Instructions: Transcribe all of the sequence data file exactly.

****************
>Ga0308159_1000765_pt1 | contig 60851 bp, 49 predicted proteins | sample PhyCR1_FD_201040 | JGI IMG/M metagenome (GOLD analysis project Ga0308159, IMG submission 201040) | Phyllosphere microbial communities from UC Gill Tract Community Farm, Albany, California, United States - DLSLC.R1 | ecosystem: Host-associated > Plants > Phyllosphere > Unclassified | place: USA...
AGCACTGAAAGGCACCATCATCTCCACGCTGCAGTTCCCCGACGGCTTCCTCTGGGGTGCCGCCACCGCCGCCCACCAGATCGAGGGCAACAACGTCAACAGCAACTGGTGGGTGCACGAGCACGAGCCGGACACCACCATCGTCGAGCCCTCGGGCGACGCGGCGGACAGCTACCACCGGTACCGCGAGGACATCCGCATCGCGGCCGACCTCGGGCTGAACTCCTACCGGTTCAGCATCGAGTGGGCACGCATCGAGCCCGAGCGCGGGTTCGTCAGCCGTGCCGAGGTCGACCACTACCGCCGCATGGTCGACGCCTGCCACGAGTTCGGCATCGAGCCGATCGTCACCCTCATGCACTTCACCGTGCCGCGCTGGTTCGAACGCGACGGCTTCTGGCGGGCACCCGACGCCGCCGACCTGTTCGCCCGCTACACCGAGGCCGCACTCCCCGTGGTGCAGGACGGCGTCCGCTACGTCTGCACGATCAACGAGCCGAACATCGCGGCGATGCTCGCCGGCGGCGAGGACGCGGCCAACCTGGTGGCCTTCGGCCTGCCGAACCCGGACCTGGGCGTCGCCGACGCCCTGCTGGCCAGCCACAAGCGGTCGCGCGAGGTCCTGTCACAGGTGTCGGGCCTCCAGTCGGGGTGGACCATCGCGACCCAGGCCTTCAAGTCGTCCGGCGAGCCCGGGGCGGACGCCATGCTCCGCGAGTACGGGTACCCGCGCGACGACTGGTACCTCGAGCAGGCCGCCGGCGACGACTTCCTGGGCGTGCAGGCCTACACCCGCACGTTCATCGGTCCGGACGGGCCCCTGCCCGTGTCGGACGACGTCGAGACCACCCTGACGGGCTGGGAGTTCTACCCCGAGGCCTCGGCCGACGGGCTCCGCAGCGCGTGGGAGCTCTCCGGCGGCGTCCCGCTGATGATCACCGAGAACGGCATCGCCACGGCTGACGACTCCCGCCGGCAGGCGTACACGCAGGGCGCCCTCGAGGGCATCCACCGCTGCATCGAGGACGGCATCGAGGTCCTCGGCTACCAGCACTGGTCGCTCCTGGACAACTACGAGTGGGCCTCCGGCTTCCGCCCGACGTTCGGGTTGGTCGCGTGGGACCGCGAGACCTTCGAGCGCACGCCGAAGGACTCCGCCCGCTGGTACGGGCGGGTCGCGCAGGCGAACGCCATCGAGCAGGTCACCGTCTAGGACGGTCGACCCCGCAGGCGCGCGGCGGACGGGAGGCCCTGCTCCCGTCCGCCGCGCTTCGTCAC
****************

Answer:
>Ga0308159_1000765_pt1 | contig 60851 bp, 49 predicted proteins | sample PhyCR1_FD_201040 | JGI IMG/M metagenome (GOLD analysis project Ga0308159, IMG submission 201040) | Phyllosphere microbial communities from UC Gill Tract Community Farm, Albany, California, United States - DLSLC.R1 | ecosystem: Host-associated > Plants > Phyllosphere > Unclassified | place: USA...
AGCACTGAAAGGCACCATCATCTCCACGCTGCAGTTCCCCGACGGCTTCCTCTGGGGTGCCGCCACCGCCGCCCACCAGATCGAGGGCAACAACGTCAACAGCAACTGGTGGGTGCACGAGCACGAGCCGGACACCACCATCGTCGAGCCCTCGGGCGACGCGGCGGACAGCTACCACCGGTACCGCGAGGACATCCGCATCGCGGCCGACCTCGGGCTGAACTCCTACCGGTTCAGCATCGAGTGGGCACGCATCGAGCCCGAGCGCGGGTTCGTCAGCCGTGCCGAGGTCGACCACTACCGCCGCATGGTCGACGCCTGCCACGAGTTCGGCATCGAGCCGATCGTCACCCTCATGCACTTCACCGTGCCGCGCTGGTTCGAACGCGACGGCTTCTGGCGGGCACCCGACGCCGCCGACCTGTTCGCCCGCTACACCGAGGCCGCACTCCCCGTGGTGCAGGACGGCGTCCGCTACGTCTGCACGATCAACGAGCCGAACATCGCGGCGATGCTCGCCGGCGGCGAGGACGCGGCCAACCTGGTGGCCTTCGGCCTGCCGAACCCGGACCTGGGCGTCGCCGACGCCCTGCTGGCCAGCCACAAGCGGTCGCGCGAGGTCCTGTCACAGGTGTCGGGCCTCCAGTCGGGGTGGACCATCGCGACCCAGGCCTTCAAGTCGTCCGGCGAGCCCGGGGCGGACGCCATGCTCCGCGAGTACGGGTACCCGCGCGACGACTGGTACCTCGAGCAGGCCGCCGGCGACGACTTCCTGGGCGTGCAGGCCTACACCCGCACGTTCATCGGTCCGGACGGGCCCCTGCCCGTGTCGGACGACGTCGAGACCACCCTGACGGGCTGGGAGTTCTACCCCGAGGCCTCGGCCGACGGGCTCCGCAGCGCGTGGGAGCTCTCCGGCGGCGTCCCGCTGATGATCACCGAGAACGGCATCGCCACGGCTGACGACTCCCGCCGGCAGGCGTACACGCAGGGCGCCCTCGAGGGCATCCACCGCTGCATCGAGGACGGCATCGAGGTCCTCGGCTACCAGCACTGGTCGCTCCTGGACAACTACGAGTGGGCCTCCGGCTTCCGCCCGACGTTCGGGTTGGTCGCGTGGGACCGCGAGACCTTCGAGCGCACGCCGAAGGACTCCGCCCGCTGGTACGGGCGGGTCGCGCAGGCGAACGCCATCGAGCAGGTCACCGTCTAGGACGGTCGACCCCGCAGGCGCGCGGCGGACGGGAGGCCCTGCTCCCGTCCGCCGCGCTTCGTCAC